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Oklahoma Senate passes bill eliminating state sales tax on food

© iStock - Sergei Gnatiuk
Kim Jarrett

(The Center Square) - The Oklahoma Senate passed House Bill 1955 last week, eliminating the state's sales tax on groceries.

Senate Pro Tem Greg Treat presented the measure a day after saying it would be the only tax cut the Senate would consider during this legislative session as the state could not afford more cuts. The bill returns $411 million to the taxpayers. 

"I believe we are in an extremely good position to sustain this in the long term," Treat said. "Will this cause us to have mainly flat budgets? I believe that to be largely true."

PROMO 64J1 Map - Oklahoma State Map - iStock - klenger

© iStock - klenger

Sen. Roger Thompson, who chairs the Senate Appropriations Committee, was the only Republican to vote against the bill. He said during the floor debate that Oklahoma has worked hard to become financially stable but still has issues. Those include bad county roads and an inability to pay nursing homes high enough rider rates to keep staff, Thompson said.

"So with the greatest respect that I have for the author of this bill and his belief in this bill, members, because of our history and because of the needs of this state and because there is a preemptive clause in this state that even prohibits towns that are struggling that they cannot pass a sales tax for a year, I will be a 'no' on this bill," Thompson said.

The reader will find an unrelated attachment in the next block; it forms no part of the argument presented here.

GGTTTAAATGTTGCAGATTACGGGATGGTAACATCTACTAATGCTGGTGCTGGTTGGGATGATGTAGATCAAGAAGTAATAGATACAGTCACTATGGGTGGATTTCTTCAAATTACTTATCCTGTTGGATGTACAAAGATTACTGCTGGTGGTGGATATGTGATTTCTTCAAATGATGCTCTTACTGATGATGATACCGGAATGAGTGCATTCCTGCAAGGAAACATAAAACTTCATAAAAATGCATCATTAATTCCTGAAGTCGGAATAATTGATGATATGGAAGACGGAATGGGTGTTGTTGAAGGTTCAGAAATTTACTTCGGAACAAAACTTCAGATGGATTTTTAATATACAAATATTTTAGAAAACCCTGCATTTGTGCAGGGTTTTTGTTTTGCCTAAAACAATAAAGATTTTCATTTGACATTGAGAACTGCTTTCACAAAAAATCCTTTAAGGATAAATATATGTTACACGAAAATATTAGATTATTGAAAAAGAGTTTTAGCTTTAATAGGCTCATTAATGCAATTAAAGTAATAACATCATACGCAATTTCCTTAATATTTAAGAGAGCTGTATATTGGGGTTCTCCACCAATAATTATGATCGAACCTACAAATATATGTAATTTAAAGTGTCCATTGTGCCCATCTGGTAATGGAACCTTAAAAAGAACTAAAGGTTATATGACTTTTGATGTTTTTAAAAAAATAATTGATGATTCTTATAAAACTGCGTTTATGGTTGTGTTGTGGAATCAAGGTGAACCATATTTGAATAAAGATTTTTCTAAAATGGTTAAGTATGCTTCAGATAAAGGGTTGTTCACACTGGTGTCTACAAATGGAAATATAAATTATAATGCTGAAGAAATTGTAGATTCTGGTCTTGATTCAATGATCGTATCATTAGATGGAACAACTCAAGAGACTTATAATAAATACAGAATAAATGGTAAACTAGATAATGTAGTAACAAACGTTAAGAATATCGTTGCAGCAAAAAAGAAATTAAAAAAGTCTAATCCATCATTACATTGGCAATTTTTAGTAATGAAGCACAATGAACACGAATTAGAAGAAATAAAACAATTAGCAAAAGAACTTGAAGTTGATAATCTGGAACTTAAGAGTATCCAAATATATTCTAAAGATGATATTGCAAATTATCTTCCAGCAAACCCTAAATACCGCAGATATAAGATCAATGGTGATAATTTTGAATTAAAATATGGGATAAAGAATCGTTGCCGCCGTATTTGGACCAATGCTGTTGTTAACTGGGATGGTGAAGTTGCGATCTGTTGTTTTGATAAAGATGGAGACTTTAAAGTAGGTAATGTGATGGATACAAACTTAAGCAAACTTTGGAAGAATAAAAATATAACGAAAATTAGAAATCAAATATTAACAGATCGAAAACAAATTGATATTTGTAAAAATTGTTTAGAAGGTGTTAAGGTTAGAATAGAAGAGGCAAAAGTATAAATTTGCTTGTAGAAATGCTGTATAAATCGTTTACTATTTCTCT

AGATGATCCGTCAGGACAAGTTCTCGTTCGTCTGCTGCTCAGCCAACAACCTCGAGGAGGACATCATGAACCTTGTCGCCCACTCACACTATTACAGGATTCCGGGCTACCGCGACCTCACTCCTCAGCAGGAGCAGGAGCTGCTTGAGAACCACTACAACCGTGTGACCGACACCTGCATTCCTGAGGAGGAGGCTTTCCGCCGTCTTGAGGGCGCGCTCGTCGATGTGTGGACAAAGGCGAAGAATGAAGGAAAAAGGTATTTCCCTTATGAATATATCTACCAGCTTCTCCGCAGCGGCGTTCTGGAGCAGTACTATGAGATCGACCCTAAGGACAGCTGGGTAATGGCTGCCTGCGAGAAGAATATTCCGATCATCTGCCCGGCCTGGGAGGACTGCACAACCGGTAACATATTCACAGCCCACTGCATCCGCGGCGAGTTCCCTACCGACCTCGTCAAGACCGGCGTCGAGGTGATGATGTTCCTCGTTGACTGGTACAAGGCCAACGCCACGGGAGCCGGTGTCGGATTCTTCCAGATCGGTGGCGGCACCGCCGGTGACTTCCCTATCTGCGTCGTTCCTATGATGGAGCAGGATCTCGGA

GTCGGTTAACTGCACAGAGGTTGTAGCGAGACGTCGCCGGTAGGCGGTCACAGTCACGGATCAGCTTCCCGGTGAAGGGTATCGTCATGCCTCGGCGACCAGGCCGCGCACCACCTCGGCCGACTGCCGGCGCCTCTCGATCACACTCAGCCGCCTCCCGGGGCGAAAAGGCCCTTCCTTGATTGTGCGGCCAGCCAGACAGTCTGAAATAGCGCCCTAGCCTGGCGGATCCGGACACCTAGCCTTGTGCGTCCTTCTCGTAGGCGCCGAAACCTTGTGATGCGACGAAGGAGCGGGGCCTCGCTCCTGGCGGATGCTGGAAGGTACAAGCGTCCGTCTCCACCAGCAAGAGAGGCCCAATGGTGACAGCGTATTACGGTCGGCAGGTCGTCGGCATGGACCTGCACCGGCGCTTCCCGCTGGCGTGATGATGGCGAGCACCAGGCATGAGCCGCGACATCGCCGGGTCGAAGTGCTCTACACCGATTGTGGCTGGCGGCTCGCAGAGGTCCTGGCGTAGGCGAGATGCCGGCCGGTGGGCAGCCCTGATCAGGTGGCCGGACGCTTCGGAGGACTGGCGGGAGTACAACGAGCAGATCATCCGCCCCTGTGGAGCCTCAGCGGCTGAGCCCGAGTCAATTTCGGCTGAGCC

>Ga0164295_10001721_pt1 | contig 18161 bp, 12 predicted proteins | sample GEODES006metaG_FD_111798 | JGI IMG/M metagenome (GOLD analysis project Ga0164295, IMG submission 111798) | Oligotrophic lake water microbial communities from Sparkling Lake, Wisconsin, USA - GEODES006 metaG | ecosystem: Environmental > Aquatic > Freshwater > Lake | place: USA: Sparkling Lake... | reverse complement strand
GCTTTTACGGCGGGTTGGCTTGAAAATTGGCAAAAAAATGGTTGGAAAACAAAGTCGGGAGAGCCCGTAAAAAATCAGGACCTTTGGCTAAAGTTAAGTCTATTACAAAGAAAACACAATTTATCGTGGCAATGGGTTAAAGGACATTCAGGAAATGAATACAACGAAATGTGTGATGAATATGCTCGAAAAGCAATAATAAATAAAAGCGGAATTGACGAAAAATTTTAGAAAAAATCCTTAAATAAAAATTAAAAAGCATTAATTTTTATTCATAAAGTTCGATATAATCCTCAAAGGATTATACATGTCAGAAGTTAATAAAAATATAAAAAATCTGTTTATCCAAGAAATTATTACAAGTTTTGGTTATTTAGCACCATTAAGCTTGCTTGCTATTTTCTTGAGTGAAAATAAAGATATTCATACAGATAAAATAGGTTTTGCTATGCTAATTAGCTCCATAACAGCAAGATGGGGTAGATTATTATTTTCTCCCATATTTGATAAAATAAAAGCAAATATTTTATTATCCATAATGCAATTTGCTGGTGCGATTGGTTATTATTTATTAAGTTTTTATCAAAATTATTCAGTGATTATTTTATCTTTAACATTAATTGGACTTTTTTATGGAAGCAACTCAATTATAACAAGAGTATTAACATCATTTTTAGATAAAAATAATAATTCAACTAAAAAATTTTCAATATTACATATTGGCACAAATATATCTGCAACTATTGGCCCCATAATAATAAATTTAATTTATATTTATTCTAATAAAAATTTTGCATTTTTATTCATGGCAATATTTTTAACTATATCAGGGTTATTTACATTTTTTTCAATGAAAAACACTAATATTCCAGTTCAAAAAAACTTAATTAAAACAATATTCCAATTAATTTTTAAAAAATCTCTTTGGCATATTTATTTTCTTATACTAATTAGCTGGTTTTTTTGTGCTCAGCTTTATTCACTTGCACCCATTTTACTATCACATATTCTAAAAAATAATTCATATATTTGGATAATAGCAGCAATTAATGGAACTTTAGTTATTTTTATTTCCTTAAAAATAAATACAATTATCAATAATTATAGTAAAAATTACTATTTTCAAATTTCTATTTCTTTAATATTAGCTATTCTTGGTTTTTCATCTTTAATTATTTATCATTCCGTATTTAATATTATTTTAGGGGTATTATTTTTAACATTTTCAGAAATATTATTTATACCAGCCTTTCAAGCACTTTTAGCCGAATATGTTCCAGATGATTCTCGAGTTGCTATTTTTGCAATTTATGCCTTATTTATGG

Sen. Mary Boren, D-Norman, cast the other 'no' vote.

House Speaker Charles McCall, R-Atoka, called it a "historic day" but said the Senate's delay in passing the bill was costly to taxpayers. The House passed the bill 322 days ago, he said.

"The delay in the vote cost Oklahomans an estimated additional $374 million in taxes, and the lack of an emergency to immediately put the cuts in place will cost our citizens another $200M, but Senate leadership did their best to at least secure passage," McCall said. "The House has sent several tax cuts to the Senate over the last three years only to have them stall and not be heard."

The Senate will not hear a 0.25 percent reduction in the state's income, Treat said previously. Gov. Kevin Stitt supports the income tax cut. The governor has said he will sign any tax cut that crosses his desk and is expected to sign the grocery tax cut.